“because the way Britain is governed has become so inextricably enmeshed with “Europe”. Anyone who thinks we can “renegotiate” has no understanding of what this project is about, or its most sacred principle – that powers, once handed over, can never be given back. So we must stay in, dragged along by a process over which we have no control…”

and

“…the project is slowly heading for very messy and prolonged disintegration. Everyone involved, it seems, is trapped, and the only way Britain will leave the EU is when it falls apart, around us and everyone else…”

No doubt this idea of repatriation or renegotiation of powers will continue to be pushed by the government and its followers, even though the facts say different. As Booker says the process of collapse of the EU has started, it is just a matter of time.

The only thing people who believe that Britain should be out of the European Union can do now is try to speed up the process; getting the facts out there is most important, so that the public is informed  that  is  best way to put pressure on those in power.

no, no, no.

the results for yesterday’s local council, scottish and welsh parliaments and the AV referendum are still being counted, results so far show that the liberal democrats have rightfully been given a bashing at the polls, Ed Milibands Labour party has -again- rightfully not gained as many seats as they hoped for and the conservative party has held up in most seats, losing only a minimum of seats and gaining a few elsewhere.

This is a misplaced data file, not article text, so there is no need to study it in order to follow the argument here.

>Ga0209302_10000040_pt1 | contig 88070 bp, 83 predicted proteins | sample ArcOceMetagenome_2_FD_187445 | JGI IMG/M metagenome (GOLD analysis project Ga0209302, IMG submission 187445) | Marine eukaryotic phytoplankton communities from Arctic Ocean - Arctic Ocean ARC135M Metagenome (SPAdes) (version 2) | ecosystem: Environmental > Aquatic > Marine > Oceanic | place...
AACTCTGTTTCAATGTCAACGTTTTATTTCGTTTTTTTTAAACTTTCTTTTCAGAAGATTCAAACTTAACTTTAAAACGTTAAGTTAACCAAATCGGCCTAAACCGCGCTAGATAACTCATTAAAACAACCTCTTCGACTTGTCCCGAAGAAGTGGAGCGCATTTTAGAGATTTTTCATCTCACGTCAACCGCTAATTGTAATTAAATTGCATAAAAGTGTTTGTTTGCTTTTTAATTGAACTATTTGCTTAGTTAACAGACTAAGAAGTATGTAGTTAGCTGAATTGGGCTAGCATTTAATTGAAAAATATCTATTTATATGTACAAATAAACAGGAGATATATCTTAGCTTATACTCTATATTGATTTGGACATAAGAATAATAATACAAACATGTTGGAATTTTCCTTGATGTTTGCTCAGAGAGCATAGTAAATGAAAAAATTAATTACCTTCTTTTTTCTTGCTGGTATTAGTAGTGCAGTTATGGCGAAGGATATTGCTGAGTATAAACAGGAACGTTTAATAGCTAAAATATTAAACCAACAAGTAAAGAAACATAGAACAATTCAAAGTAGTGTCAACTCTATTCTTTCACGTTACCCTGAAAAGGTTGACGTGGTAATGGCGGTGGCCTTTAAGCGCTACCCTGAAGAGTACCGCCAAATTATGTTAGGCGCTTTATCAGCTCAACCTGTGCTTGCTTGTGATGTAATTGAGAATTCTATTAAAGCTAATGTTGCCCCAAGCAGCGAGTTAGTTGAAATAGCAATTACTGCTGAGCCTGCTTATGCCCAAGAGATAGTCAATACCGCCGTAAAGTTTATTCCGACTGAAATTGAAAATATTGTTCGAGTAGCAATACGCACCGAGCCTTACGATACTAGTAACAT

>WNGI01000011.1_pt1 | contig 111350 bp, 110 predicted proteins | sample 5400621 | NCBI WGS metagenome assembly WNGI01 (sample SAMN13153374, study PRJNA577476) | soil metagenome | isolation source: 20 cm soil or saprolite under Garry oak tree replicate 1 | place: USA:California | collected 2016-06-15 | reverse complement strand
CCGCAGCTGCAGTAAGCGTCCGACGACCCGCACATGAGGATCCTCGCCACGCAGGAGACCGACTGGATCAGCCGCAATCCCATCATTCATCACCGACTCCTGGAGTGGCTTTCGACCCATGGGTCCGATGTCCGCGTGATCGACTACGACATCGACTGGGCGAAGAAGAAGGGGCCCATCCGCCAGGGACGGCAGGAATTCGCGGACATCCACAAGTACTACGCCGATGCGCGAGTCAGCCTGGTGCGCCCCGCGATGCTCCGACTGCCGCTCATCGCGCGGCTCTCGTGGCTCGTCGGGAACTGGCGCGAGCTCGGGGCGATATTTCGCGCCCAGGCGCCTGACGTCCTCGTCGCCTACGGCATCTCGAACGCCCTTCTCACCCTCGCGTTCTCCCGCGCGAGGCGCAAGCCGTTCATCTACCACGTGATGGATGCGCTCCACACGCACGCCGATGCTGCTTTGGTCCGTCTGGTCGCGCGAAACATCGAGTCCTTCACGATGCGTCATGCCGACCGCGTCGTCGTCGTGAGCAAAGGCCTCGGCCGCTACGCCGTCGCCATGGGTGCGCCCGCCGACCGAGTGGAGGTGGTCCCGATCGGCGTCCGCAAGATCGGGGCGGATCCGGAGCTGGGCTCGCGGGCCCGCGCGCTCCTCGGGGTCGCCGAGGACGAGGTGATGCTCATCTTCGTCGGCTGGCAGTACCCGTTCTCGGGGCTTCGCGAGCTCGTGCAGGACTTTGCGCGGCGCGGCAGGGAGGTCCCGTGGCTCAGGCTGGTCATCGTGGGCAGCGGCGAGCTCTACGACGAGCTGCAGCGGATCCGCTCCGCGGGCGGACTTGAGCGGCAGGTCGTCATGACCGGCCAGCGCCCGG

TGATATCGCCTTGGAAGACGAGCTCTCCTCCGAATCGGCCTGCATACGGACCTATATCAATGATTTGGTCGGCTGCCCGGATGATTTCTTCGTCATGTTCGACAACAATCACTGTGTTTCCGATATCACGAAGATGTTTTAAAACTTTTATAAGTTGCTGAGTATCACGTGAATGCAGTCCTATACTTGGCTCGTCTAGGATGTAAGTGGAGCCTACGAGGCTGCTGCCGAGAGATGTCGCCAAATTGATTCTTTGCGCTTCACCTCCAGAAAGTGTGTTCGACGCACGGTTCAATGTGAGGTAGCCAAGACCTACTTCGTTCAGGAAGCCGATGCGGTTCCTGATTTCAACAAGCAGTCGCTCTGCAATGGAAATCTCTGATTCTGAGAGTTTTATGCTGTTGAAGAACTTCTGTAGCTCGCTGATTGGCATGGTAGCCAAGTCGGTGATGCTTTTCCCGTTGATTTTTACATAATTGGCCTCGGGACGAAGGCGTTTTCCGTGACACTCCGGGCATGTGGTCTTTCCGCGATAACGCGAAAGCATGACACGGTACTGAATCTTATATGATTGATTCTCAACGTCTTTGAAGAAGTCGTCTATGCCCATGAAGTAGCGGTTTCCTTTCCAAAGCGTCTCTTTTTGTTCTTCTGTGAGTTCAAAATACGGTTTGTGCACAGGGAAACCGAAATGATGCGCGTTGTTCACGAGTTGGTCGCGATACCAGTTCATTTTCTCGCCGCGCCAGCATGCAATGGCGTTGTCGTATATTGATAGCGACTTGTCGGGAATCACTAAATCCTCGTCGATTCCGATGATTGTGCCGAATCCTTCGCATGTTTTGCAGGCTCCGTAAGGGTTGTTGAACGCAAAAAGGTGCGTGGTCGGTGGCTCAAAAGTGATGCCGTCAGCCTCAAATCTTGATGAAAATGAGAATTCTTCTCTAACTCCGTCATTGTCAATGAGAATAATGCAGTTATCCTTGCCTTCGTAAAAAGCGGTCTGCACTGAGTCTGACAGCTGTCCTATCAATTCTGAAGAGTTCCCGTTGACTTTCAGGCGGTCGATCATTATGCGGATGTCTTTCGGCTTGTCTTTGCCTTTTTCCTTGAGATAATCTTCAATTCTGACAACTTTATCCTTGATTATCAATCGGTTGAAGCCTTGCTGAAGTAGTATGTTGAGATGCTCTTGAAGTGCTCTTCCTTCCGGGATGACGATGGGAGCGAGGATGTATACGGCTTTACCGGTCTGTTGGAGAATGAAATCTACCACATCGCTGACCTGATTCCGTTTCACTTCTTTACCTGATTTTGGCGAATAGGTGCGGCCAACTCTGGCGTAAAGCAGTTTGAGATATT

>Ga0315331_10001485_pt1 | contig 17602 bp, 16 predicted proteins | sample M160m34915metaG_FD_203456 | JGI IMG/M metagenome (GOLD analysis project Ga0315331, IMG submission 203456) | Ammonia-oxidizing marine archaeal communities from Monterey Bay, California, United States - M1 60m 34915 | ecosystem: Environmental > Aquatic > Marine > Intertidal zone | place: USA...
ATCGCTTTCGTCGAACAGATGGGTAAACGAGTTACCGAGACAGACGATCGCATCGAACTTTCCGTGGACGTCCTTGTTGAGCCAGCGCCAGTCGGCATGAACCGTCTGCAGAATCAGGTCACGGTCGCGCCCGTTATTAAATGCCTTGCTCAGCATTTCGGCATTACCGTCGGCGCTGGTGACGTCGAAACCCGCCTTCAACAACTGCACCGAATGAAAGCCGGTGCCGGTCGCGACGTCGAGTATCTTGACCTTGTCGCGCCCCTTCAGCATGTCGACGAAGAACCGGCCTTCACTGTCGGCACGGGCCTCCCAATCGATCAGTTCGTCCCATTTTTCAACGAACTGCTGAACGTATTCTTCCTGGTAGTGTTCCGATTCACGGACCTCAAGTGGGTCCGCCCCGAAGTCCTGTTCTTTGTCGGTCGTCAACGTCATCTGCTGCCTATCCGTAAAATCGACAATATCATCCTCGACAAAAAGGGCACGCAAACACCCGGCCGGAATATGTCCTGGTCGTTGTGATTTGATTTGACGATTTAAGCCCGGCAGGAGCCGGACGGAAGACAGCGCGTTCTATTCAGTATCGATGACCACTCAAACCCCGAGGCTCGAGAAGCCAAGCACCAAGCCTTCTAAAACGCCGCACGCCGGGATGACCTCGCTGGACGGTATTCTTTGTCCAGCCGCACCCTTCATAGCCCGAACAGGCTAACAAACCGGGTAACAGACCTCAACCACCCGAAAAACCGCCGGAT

The Scottish result is most damaging to Labour, where they have basically handed Alex Salmond the right to propose and hold a referendum on Scottish independence, which would be a travesty if it were to come to pass.

The AV referendum result, though, is the one to watch as it will have the most impact on British politics than any of the other elections that took place yesterday. Both within the main parties at Westminster themselves and thus the country at large.

Already the Liberal Democrats have begun their whining, manouvering and backstabbing; Nick clegg has  said that the coalition may be seen to mirror the effect of the worst memories of Thatcher on radio 4 this morning, and funnily enough William Hague agreed with Nick, no need to guess were his priorities lie.

It is a bit rich of Clegg, since all coalition policy thus far has had his and the lib dems backing, throughout the AV campaign we have seen lib dems Huhne, Tim Farron and Simon Huhges all have their own digs at the governments of Margaret Thatcher, which to my knowledge were a damn sight better than this administartion. It seems to come from (increasingly) the leftist/socialist brigade, Thatcher bashing when in a tight spot, it is remarkable; I will not go into all her achievements, assets nor faults but, her conviction and courage is something not seen since she left office.

When the liberal democrats w ake up to the fact that they are part of this coalition government and stop acting like spoilt brats, maybe the coalitions programme for government will have some good effect on the country, thus far, the economy has stagnated and the debt nor  deficit has not declined much, we are integrating closer into the europeaan union, we are fighting Wars with a downgraded military etc etc… whilst the Liberal Democrats -a party of 57- are still calling the shots.

David Cameron should  take some of the blame too for allowing this to progress, though, the LD’s are bringing down the coalition slowly and the country is as I see it not safe in their hands.

All conservative MPs, need to do is say no, no, no.

Huhne are you kidding?